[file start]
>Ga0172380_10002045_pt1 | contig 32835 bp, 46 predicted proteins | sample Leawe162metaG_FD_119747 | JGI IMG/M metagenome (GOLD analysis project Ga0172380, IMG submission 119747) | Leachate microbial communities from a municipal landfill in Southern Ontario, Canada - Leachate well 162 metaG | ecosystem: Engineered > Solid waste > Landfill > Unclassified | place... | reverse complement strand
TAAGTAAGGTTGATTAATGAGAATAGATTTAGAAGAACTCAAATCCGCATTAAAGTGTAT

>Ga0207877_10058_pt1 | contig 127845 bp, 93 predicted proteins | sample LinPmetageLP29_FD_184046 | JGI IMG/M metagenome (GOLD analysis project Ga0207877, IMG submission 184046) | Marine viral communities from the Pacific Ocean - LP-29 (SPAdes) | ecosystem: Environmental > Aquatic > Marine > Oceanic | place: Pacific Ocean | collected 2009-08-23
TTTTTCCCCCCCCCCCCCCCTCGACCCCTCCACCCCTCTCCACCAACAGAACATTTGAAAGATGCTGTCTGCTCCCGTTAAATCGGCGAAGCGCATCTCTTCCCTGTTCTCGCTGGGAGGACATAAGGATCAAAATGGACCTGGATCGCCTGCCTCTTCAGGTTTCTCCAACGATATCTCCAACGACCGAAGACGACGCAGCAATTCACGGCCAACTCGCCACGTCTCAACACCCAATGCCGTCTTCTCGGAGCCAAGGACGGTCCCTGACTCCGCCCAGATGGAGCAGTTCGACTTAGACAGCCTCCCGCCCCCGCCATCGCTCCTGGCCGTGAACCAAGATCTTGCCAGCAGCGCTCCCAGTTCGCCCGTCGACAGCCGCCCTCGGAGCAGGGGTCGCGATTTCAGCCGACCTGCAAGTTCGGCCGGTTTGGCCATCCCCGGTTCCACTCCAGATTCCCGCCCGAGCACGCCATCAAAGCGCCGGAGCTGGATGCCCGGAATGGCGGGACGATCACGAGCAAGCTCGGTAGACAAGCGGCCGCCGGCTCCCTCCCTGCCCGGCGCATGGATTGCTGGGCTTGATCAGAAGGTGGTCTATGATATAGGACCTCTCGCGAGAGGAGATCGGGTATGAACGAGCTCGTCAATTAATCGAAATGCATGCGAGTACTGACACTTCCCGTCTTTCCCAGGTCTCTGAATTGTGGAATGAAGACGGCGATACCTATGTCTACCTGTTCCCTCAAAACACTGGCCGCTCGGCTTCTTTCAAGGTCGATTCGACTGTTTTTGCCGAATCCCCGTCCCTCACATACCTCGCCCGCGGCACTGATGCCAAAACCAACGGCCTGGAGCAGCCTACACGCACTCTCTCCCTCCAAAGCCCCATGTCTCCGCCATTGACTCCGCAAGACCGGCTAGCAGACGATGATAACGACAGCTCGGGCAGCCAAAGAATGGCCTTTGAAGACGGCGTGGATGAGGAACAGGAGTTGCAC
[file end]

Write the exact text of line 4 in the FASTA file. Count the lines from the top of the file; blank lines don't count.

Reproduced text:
TTTTTCCCCCCCCCCCCCCCTCGACCCCTCCACCCCTCTCCACCAACAGAACATTTGAAAGATGCTGTCTGCTCCCGTTAAATCGGCGAAGCGCATCTCTTCCCTGTTCTCGCTGGGAGGACATAAGGATCAAAATGGACCTGGATCGCCTGCCTCTTCAGGTTTCTCCAACGATATCTCCAACGACCGAAGACGACGCAGCAATTCACGGCCAACTCGCCACGTCTCAACACCCAATGCCGTCTTCTCGGAGCCAAGGACGGTCCCTGACTCCGCCCAGATGGAGCAGTTCGACTTAGACAGCCTCCCGCCCCCGCCATCGCTCCTGGCCGTGAACCAAGATCTTGCCAGCAGCGCTCCCAGTTCGCCCGTCGACAGCCGCCCTCGGAGCAGGGGTCGCGATTTCAGCCGACCTGCAAGTTCGGCCGGTTTGGCCATCCCCGGTTCCACTCCAGATTCCCGCCCGAGCACGCCATCAAAGCGCCGGAGCTGGATGCCCGGAATGGCGGGACGATCACGAGCAAGCTCGGTAGACAAGCGGCCGCCGGCTCCCTCCCTGCCCGGCGCATGGATTGCTGGGCTTGATCAGAAGGTGGTCTATGATATAGGACCTCTCGCGAGAGGAGATCGGGTATGAACGAGCTCGTCAATTAATCGAAATGCATGCGAGTACTGACACTTCCCGTCTTTCCCAGGTCTCTGAATTGTGGAATGAAGACGGCGATACCTATGTCTACCTGTTCCCTCAAAACACTGGCCGCTCGGCTTCTTTCAAGGTCGATTCGACTGTTTTTGCCGAATCCCCGTCCCTCACATACCTCGCCCGCGGCACTGATGCCAAAACCAACGGCCTGGAGCAGCCTACACGCACTCTCTCCCTCCAAAGCCCCATGTCTCCGCCATTGACTCCGCAAGACCGGCTAGCAGACGATGATAACGACAGCTCGGGCAGCCAAAGAATGGCCTTTGAAGACGGCGTGGATGAGGAACAGGAGTTGCAC